Welcome to Our Future

Welcome to Our Future

In 1971, the average U.S. income was $10,600. The cost of a new house was $25,250; however, if you were just starting out, you could rent and pay your landlord an average monthly sum of $150. And if you had an extra $3,579 to spare, a spanking new Dodge Charger could be purchased and fueled for 40 cents per gallon. “High tech” and memorable toys could also be found. For just $29.88 or $8.99, respectively, you could impress your family and neighbors by bringing home the latest cassette recorder and popular toy—Rock Em Sock Em Robots.

Beyond things economic, plenty of history was transpiring, as well. In January, cigarette advertisements were banned from television while All in the Family made its debut. That February, President Nixon installed his secret taping system in the White House. In March, Joe Frazier beat Muhammad Ali in 15 rounds to retain his heavyweight boxing title. In April, the U.S. Supreme Court upheld the use of busing to achieve racial desegregation. In May, UCLA won yet another NCAA basketball championship. In June, Ed Sullivan wrapped up his final television show on CBS. In July, President Nixon announced he would visit the People’s Republic of China. In August, Boston Bruin great Bobby Orr signed the first million-dollar contract in NHL history. In September, Cardinal Josef Mindszenty of Hungary took refuge in a U.S. Embassy. In October, Walt Disney World officially opened its doors in Florida. And in December, CBS introduced Americans to The Waltons.

But what about November? Well, I’m glad you asked.

As Successor Trustee of my father’s trust, I recently came upon a parish bulletin my dad had retained from November 1971. In it, the pastor shared a letter he had received from a parishioner concerned with clothing (or lack thereof) being worn at Mass.

Dear Father:

You have asked us to express any of our problems to you. I am writing to you with the hope of solving a problem that has been upsetting me greatly. I am a young person with an open mind and I try to be fair in my judgements. I admit I was brought up in the old teachings of the Church and prefer many of the old ways to some of the changes. I also feel there is room for some change.

As time has passed, I have sat in church and noticed the various fashion changes and said nothing. I only thank God that some hemlines are coming down. I realize everyone likes to dress in fashion including me, but I cannot accept women and teenagers attending church in micro-minis and hot pant dresses. I feel this is absolutely the last straw, for it is distracting, disrespectful to, and vulgar. There is a time and place for such clothes and if these women wish to expose their bodies, I wish they would do it elsewhere. The teenagers, as well as grown women and mothers, are not careful when bending, either.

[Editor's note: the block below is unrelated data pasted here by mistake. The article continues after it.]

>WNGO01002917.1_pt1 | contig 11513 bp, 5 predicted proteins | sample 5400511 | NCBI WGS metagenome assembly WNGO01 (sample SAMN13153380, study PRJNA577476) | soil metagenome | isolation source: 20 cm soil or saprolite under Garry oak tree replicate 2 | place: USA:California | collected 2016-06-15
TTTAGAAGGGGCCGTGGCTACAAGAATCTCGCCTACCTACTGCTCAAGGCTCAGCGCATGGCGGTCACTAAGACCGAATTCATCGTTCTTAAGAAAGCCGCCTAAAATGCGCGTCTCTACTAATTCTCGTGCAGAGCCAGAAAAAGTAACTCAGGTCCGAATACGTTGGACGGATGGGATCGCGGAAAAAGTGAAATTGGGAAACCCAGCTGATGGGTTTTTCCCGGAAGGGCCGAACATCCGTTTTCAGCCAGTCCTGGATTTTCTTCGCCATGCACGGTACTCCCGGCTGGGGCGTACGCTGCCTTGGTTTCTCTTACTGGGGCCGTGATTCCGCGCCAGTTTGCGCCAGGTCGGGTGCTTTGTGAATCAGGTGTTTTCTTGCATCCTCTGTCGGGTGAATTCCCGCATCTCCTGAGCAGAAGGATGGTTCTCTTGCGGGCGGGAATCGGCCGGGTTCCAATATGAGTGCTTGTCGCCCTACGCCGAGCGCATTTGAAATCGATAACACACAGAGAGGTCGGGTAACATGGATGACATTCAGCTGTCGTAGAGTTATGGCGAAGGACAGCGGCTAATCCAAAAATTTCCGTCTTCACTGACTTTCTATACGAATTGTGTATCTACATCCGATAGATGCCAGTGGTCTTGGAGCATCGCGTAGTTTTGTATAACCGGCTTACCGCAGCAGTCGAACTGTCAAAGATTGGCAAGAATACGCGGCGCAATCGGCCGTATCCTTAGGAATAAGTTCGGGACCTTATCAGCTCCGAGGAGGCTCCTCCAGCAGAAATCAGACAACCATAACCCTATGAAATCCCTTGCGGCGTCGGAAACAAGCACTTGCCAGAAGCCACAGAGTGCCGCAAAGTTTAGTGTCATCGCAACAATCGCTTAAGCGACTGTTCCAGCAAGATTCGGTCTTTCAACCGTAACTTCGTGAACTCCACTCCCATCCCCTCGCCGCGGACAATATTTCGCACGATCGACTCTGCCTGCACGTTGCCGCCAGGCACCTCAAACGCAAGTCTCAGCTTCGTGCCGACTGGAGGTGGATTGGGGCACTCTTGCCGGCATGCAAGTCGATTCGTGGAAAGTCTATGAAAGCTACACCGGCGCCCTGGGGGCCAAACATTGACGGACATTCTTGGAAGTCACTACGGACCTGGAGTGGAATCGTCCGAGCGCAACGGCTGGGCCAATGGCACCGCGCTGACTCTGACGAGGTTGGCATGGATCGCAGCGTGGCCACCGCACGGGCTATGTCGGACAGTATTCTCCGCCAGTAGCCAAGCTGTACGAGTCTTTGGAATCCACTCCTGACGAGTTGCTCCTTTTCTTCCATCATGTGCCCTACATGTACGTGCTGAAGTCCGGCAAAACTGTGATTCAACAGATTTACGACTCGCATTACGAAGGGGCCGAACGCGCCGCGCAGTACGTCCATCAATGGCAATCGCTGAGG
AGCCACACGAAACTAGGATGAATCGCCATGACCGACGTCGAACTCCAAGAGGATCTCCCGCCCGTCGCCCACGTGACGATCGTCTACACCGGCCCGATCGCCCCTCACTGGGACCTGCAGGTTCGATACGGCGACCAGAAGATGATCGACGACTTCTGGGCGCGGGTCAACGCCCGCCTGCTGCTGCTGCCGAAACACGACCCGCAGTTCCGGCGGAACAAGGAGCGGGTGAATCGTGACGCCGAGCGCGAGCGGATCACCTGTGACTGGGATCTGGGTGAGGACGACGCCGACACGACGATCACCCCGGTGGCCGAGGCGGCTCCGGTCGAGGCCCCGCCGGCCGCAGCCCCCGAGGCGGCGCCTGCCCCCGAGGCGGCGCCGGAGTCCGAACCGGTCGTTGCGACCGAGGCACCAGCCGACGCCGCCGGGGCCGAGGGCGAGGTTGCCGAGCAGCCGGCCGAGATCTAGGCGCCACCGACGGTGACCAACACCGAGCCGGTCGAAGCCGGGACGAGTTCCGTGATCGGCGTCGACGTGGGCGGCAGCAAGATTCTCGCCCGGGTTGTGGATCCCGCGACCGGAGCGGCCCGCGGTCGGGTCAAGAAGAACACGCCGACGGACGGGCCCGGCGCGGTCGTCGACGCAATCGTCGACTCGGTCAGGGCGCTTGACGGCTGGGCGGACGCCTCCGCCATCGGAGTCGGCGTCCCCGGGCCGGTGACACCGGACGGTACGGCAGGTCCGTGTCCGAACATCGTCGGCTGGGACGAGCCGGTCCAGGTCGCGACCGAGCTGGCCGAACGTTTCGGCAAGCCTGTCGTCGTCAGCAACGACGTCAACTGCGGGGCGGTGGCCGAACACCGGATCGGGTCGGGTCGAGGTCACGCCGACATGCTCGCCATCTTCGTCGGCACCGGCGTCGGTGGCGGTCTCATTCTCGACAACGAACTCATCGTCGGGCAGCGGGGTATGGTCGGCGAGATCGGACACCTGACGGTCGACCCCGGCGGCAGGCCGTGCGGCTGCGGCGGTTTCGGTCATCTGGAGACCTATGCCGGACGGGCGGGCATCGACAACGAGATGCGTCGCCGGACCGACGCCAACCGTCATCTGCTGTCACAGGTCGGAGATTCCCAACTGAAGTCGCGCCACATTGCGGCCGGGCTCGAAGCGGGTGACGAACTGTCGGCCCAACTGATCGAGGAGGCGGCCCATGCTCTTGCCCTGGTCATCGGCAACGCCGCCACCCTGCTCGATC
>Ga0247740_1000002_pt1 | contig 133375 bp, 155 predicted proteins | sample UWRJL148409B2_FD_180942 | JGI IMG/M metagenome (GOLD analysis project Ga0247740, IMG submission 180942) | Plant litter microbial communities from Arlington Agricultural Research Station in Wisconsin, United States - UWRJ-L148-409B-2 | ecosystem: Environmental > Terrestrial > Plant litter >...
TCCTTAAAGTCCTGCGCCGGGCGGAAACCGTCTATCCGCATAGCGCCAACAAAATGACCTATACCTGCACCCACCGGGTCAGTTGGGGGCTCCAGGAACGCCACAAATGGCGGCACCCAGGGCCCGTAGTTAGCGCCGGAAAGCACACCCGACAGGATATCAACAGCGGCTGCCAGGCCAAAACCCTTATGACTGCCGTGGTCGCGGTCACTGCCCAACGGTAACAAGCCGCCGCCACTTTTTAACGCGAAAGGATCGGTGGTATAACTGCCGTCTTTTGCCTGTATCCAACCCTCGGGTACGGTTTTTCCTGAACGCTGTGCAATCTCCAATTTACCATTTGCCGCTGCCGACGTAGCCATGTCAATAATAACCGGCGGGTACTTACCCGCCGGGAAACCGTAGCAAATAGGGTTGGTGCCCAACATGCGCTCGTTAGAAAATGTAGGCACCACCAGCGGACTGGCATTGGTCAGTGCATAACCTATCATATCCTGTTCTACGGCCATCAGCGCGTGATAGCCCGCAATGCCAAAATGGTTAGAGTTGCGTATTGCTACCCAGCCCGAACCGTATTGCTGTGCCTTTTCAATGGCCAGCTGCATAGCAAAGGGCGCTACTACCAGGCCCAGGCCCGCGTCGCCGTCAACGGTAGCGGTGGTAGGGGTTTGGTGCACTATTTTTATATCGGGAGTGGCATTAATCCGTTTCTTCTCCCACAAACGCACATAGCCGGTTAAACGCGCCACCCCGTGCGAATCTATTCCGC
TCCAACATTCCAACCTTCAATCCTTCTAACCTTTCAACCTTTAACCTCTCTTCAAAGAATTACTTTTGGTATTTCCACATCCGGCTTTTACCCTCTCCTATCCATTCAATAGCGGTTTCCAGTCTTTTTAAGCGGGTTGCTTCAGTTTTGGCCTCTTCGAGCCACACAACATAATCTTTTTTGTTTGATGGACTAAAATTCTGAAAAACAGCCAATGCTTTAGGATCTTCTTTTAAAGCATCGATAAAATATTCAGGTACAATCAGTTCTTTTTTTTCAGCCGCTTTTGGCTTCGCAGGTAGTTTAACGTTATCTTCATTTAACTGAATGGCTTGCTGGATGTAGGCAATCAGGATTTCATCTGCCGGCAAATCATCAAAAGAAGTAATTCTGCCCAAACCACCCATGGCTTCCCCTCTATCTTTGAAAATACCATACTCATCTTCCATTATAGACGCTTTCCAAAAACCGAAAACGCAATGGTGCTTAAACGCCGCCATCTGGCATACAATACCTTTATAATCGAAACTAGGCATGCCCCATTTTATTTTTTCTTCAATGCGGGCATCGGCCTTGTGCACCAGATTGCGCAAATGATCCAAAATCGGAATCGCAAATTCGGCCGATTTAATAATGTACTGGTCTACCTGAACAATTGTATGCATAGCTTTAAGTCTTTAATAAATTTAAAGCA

Many of my friends and neighbors agree with me and have felt it to be a very embarrassing problem. I ask you, Father, only to please ask these teens and women to keep one or two dresses at a reasonable length (an inch above the knee) for church wear. If we don’t show our children the good examples, how will they learn? I don’t feel this is asking too much of our parishioners. It is just a shame they can’t use common sense and realize this for themselves. When the Church gave permission for women to remove their hats and expose their hair, I’m sure they didn’t mean for exposure to go this far. I truly hope something can be done about this situation, because I feel this is something I cannot accept.

Thank you for listening to my problem and God give you the patience to deal with the many problems in the world today.

Sincerely yours—(a parishioner)

In retaining this bulletin from nearly a half century ago, I wonder if my father thought the letter to be amusing or if he suspected that something other  than fashion was brewing across our great nation. For just two years later, on January 22, 1973, the U.S. Supreme Court would foist upon the American people their now infamous Roe v. Wade decision effectively sanctioning abortion across the fifty states. Two generations later, more than 60 million unborn children have been victimized by the justices’ discovery of a new constitutional “right.”

For those residing in the early 1970s, that court decision must have hit some of them like a ton of bricks. The decision, however, was no surprise to Pope Paul VI, who had already prophesied an overall lowering of morality in his 1968 encyclical, Humanae Vitae.

Today, how many of us can deny that the Holy Father, now St. Paul VI, continues to be correct?

In his January 2013 essay, Reflections of a Catholic Layman on Many of the Forced Marches Throughout Time, a now deceased professor friend, Dr. Donald R. Byrne, noted the courage of those who stand for truth within an increasingly relativistic public square:

“The efforts of women like Dr. Monica Miller on the theology faculty at Madonna University have given us evidence of these atrocities. She has risked incarceration by the law, as evil as such laws are, by searching the dumpsters outside of abortion mills. Her heroic efforts and those of others have given us a pictorial record of these atrocities. She, as have others, have helped retrieve some of these corpses of dead babies and given them more decent Christian burials, but most of the aborted are either incinerated as medical waste or are deposited in landfills at the end of a ride there by a garbage truck.”

He concluded with these words: “My God, what has happened to our society? Do they think that no harmful effects will come from these barbaric practices? Just you wait and see.”

Edmund Burke once remarked: “The only thing necessary for the triumph of evil is for good men to do nothing.” Until things change, however, perhaps we might also say: “Welcome to our future.”

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Written by
Deacon Kurt Godfryd